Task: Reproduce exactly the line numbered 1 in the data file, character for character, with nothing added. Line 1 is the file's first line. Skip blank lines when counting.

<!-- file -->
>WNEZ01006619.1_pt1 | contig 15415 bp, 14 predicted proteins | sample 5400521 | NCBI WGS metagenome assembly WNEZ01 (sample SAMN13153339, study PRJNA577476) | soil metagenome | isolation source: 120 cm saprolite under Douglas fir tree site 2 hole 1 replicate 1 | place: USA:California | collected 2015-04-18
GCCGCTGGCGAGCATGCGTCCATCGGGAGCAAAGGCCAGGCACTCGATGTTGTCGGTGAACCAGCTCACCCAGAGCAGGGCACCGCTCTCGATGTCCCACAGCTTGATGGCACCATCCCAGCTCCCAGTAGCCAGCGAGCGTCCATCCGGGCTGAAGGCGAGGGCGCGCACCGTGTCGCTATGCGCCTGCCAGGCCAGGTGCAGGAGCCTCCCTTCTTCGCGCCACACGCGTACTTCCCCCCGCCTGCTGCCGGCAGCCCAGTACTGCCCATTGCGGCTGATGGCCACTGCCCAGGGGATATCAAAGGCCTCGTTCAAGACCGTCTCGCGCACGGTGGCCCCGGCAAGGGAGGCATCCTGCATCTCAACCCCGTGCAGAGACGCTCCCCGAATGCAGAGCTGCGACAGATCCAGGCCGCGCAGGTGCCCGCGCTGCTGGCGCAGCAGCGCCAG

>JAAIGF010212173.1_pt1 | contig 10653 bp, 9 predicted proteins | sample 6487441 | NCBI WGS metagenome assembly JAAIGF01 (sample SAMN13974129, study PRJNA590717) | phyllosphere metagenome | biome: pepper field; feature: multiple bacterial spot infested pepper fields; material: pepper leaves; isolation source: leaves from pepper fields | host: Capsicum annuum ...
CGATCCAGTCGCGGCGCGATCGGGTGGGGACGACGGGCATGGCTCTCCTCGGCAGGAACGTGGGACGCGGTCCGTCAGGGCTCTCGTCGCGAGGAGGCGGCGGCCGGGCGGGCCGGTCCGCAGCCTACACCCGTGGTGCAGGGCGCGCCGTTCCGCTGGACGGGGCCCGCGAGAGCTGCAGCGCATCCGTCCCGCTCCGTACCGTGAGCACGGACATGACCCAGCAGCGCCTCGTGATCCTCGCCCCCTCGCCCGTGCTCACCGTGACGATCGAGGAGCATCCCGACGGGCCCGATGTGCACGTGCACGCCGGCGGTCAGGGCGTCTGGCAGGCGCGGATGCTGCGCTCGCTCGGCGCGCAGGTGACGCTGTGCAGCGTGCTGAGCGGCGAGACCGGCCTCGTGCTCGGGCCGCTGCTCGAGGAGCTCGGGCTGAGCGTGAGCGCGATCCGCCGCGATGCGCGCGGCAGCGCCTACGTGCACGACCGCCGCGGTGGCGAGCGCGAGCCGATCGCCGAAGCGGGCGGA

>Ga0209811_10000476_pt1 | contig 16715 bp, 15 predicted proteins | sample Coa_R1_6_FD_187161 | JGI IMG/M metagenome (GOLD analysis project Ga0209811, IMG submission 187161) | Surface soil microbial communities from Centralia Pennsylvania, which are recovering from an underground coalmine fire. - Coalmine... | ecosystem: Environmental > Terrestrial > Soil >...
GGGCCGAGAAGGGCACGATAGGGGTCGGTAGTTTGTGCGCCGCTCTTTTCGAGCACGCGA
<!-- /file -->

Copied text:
>WNEZ01006619.1_pt1 | contig 15415 bp, 14 predicted proteins | sample 5400521 | NCBI WGS metagenome assembly WNEZ01 (sample SAMN13153339, study PRJNA577476) | soil metagenome | isolation source: 120 cm saprolite under Douglas fir tree site 2 hole 1 replicate 1 | place: USA:California | collected 2015-04-18